I read the following in C. Jane Kendrick's blog yesterday, and it spoke to my soul. I struggle with these same thoughts and feelings. I wanted to pass these words along, and say THANK YOU to Jane for the perspective and the inspiration, then I'll let you think about it for yourself.
I heard a voice say, "So what if you're fat?"
And I thought about it. Fat has always been so scary to me. The word, the way it flings out of the mouth when you say it, the way it sticks when it lands. FAT. The Devil's own word to sum up everything that isn't right. "I am fat" has a thousand meanings, the least being unhealthy, the most being unimportant. I have lived in fear of fat for so long, it eats me furious and terribly and leaves me heavier than any number on the scale.
But here was a thought, holding up a mirror to say, here's fat. So what?
Are your eyes any less blue?
Is your hair any less thick?
Or your body any less vigorous?
Did those noodles taste exquisite?
Was the conversation interesting?
When you cracked the brulee, did it pop?
Does your husband desire you?
Are your children charming?
Is your home still cozy and warm?
If you are fat, are you still from heaven?
Are you always divine?
Now, I know as well as anyone that we need to make physical health, and weight management, a priority in our lives. But I also know, and this is the message for today, that our spiritual selves are also very important, and probably — no, definitely — more so, than our physical selves. It's a balance, and it's crucial that we don't get overly-focused on what the world tells us is our ideal. We are children of God — every person on earth. And He loves us all, equally, no matter what we look like.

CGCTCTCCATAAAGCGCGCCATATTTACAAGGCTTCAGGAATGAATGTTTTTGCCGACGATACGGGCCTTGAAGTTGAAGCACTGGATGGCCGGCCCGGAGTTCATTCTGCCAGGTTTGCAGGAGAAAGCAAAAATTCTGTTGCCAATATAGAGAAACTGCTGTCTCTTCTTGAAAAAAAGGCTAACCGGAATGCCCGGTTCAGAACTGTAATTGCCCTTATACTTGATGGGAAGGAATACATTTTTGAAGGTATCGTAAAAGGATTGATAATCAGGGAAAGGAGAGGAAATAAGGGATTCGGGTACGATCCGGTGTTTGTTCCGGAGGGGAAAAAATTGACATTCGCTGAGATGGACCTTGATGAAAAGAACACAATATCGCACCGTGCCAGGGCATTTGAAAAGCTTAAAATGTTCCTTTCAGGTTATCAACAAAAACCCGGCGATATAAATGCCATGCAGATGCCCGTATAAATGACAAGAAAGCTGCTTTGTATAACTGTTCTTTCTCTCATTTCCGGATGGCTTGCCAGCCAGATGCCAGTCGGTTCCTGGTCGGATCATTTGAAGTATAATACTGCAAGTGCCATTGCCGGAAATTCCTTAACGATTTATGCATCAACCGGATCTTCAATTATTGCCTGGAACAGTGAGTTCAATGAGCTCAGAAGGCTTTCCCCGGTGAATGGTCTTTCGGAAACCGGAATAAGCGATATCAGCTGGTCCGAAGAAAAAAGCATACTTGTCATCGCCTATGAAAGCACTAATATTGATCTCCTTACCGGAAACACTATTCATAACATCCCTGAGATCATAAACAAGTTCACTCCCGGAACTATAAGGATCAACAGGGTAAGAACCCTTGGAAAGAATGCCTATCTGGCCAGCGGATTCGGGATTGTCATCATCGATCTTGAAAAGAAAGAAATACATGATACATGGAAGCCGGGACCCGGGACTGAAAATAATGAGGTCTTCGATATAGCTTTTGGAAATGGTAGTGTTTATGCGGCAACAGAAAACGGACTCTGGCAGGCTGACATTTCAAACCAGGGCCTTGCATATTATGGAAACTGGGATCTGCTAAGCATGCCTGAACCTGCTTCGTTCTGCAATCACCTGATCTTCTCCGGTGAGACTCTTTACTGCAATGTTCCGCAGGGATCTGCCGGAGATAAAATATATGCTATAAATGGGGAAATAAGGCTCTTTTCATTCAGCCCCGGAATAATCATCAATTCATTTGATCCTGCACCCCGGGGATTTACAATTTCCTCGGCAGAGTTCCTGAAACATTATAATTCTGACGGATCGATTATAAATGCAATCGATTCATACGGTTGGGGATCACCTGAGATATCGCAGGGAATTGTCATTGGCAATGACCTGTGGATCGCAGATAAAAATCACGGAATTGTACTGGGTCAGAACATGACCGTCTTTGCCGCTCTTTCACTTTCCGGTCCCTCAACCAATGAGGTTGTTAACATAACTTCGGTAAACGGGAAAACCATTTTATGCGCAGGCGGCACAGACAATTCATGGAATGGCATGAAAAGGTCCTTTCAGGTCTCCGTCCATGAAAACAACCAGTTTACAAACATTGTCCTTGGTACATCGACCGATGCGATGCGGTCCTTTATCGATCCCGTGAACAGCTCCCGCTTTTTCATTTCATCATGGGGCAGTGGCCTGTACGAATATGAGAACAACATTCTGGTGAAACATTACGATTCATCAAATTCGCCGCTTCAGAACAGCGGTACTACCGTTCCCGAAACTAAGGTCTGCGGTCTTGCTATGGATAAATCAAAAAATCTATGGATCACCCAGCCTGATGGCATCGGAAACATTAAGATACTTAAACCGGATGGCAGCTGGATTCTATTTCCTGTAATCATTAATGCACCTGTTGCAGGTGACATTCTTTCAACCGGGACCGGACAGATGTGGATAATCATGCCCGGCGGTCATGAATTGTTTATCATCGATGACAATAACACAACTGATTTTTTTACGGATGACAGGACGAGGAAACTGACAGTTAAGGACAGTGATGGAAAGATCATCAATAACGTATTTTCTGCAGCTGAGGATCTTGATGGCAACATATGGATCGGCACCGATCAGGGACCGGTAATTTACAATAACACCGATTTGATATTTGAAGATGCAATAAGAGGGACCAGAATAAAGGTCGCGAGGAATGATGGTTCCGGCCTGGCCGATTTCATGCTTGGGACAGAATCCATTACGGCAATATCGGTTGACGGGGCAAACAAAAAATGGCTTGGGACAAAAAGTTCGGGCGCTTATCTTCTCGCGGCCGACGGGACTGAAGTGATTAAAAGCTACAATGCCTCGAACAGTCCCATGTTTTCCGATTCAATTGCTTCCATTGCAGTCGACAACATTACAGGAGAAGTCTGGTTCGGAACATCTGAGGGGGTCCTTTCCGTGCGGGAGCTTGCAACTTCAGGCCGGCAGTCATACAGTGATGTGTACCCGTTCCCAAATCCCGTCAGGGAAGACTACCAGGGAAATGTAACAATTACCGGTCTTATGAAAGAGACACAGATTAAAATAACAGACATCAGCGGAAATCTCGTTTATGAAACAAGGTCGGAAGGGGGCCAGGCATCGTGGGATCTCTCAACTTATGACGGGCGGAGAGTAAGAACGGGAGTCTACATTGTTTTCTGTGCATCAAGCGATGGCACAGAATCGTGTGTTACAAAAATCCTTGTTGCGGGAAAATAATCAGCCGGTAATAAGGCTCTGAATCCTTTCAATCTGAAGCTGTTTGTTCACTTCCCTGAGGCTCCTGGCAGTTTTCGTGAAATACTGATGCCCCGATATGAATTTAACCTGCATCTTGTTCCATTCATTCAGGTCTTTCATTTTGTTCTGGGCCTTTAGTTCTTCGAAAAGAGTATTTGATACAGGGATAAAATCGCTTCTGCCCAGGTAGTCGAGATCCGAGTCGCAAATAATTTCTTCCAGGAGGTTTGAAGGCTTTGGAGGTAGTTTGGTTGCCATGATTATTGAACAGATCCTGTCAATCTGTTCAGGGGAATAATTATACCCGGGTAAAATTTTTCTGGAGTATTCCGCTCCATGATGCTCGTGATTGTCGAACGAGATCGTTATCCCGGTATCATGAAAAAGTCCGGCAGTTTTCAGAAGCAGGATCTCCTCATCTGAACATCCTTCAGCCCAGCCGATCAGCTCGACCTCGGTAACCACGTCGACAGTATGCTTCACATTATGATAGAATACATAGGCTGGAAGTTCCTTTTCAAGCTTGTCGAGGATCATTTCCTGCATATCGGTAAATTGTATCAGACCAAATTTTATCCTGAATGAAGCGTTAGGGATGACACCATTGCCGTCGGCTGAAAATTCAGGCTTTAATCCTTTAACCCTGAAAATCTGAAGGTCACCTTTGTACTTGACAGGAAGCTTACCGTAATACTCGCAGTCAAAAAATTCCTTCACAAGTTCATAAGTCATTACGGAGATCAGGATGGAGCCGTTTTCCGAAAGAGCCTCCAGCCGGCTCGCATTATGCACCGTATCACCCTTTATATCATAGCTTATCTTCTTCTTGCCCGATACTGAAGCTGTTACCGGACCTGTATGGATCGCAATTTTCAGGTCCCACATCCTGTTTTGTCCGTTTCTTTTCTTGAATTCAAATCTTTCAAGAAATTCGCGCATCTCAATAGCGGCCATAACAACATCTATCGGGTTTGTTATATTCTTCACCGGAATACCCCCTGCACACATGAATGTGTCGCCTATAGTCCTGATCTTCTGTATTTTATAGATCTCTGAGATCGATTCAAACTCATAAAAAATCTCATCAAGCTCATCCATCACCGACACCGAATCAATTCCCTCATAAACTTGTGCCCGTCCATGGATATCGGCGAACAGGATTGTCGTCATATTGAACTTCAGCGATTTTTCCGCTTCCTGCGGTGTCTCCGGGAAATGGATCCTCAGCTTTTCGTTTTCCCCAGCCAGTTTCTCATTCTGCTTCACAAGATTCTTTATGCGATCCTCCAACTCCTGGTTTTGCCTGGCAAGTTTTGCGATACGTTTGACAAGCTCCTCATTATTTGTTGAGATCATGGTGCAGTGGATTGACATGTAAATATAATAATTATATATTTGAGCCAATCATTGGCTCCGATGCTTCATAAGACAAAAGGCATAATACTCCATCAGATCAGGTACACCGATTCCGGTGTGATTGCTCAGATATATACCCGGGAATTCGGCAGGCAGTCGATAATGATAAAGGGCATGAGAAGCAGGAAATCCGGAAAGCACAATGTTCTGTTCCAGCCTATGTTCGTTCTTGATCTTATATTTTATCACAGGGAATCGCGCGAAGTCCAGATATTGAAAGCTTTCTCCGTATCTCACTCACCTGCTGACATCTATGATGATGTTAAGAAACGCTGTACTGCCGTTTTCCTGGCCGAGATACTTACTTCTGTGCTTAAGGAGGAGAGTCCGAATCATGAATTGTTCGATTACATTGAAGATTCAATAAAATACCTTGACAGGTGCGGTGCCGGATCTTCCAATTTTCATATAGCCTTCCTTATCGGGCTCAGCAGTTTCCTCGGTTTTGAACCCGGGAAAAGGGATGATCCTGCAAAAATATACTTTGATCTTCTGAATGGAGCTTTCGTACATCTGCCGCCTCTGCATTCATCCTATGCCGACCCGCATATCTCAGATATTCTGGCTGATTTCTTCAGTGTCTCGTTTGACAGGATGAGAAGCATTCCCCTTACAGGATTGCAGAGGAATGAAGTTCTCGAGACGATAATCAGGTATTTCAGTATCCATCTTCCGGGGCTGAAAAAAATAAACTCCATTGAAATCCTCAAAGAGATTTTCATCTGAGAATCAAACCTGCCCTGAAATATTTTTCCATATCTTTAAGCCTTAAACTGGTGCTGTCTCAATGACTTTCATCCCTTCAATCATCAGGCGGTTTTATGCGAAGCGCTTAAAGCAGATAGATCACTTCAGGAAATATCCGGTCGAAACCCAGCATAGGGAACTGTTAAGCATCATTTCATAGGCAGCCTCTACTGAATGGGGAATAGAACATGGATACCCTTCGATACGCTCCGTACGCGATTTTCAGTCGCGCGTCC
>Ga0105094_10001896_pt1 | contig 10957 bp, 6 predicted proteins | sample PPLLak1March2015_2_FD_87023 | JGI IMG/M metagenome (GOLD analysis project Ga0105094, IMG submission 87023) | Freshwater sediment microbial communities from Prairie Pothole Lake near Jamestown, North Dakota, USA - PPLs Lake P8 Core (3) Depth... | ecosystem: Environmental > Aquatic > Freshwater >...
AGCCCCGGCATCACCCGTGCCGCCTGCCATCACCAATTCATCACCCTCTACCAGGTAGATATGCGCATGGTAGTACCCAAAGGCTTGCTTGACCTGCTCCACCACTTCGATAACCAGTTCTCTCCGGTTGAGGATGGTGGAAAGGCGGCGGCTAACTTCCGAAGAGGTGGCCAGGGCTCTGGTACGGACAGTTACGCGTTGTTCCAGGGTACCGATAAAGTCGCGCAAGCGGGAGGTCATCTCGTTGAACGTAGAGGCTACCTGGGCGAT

That's all for today... now go and love yourself! God does.
“It is a serious thing to live in a society of possible gods and goddesses, to remember that the dullest and most uninteresting person you talk to may one day be a creature which, if you saw it now, you would strongly be tempted to worship, or else a horror and a corruption such as you now meet, if at all, only in a nightmare. All day long we are, in some degree, helping each other to one or other of these destinations. It is in the light of these overwhelming possibilities, it is with the awe and the circumspection proper to them, that we should conduct all our dealings with one another, all friendships, all loves, all play, all politics. There are no ordinary people. You have never talked to a mere mortal.” —C.S. Lewis